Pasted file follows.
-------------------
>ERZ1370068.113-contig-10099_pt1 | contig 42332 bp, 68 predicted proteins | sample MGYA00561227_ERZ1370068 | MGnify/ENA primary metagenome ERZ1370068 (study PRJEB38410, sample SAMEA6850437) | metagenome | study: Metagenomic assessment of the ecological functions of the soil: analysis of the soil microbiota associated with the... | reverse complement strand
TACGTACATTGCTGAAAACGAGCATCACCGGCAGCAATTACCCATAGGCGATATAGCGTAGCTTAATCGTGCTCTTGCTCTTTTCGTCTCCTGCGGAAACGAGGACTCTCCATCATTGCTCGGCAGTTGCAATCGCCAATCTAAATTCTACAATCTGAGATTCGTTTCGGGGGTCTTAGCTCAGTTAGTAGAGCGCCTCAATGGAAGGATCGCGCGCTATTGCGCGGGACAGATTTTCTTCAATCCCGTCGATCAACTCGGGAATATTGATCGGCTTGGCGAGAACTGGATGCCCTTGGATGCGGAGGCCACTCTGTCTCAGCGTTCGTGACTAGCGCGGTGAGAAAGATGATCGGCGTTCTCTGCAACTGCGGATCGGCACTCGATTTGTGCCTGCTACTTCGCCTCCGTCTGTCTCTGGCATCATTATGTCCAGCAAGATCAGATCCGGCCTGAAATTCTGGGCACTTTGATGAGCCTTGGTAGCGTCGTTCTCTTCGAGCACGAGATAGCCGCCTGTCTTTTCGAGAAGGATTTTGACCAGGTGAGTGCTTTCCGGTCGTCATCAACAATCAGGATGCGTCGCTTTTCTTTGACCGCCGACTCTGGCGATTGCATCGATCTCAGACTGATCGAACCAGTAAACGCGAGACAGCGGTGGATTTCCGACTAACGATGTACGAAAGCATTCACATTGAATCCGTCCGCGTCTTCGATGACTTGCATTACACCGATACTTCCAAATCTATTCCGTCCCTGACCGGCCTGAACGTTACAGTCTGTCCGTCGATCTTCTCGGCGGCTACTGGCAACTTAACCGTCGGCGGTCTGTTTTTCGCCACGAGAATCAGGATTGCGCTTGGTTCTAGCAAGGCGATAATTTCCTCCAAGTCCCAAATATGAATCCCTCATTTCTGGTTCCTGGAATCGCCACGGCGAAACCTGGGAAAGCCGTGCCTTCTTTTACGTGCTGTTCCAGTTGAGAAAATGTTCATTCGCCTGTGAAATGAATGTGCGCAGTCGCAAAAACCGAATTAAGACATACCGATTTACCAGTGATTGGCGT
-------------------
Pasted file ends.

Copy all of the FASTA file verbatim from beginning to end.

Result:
>ERZ1370068.113-contig-10099_pt1 | contig 42332 bp, 68 predicted proteins | sample MGYA00561227_ERZ1370068 | MGnify/ENA primary metagenome ERZ1370068 (study PRJEB38410, sample SAMEA6850437) | metagenome | study: Metagenomic assessment of the ecological functions of the soil: analysis of the soil microbiota associated with the... | reverse complement strand
TACGTACATTGCTGAAAACGAGCATCACCGGCAGCAATTACCCATAGGCGATATAGCGTAGCTTAATCGTGCTCTTGCTCTTTTCGTCTCCTGCGGAAACGAGGACTCTCCATCATTGCTCGGCAGTTGCAATCGCCAATCTAAATTCTACAATCTGAGATTCGTTTCGGGGGTCTTAGCTCAGTTAGTAGAGCGCCTCAATGGAAGGATCGCGCGCTATTGCGCGGGACAGATTTTCTTCAATCCCGTCGATCAACTCGGGAATATTGATCGGCTTGGCGAGAACTGGATGCCCTTGGATGCGGAGGCCACTCTGTCTCAGCGTTCGTGACTAGCGCGGTGAGAAAGATGATCGGCGTTCTCTGCAACTGCGGATCGGCACTCGATTTGTGCCTGCTACTTCGCCTCCGTCTGTCTCTGGCATCATTATGTCCAGCAAGATCAGATCCGGCCTGAAATTCTGGGCACTTTGATGAGCCTTGGTAGCGTCGTTCTCTTCGAGCACGAGATAGCCGCCTGTCTTTTCGAGAAGGATTTTGACCAGGTGAGTGCTTTCCGGTCGTCATCAACAATCAGGATGCGTCGCTTTTCTTTGACCGCCGACTCTGGCGATTGCATCGATCTCAGACTGATCGAACCAGTAAACGCGAGACAGCGGTGGATTTCCGACTAACGATGTACGAAAGCATTCACATTGAATCCGTCCGCGTCTTCGATGACTTGCATTACACCGATACTTCCAAATCTATTCCGTCCCTGACCGGCCTGAACGTTACAGTCTGTCCGTCGATCTTCTCGGCGGCTACTGGCAACTTAACCGTCGGCGGTCTGTTTTTCGCCACGAGAATCAGGATTGCGCTTGGTTCTAGCAAGGCGATAATTTCCTCCAAGTCCCAAATATGAATCCCTCATTTCTGGTTCCTGGAATCGCCACGGCGAAACCTGGGAAAGCCGTGCCTTCTTTTACGTGCTGTTCCAGTTGAGAAAATGTTCATTCGCCTGTGAAATGAATGTGCGCAGTCGCAAAAACCGAATTAAGACATACCGATTTACCAGTGATTGGCGT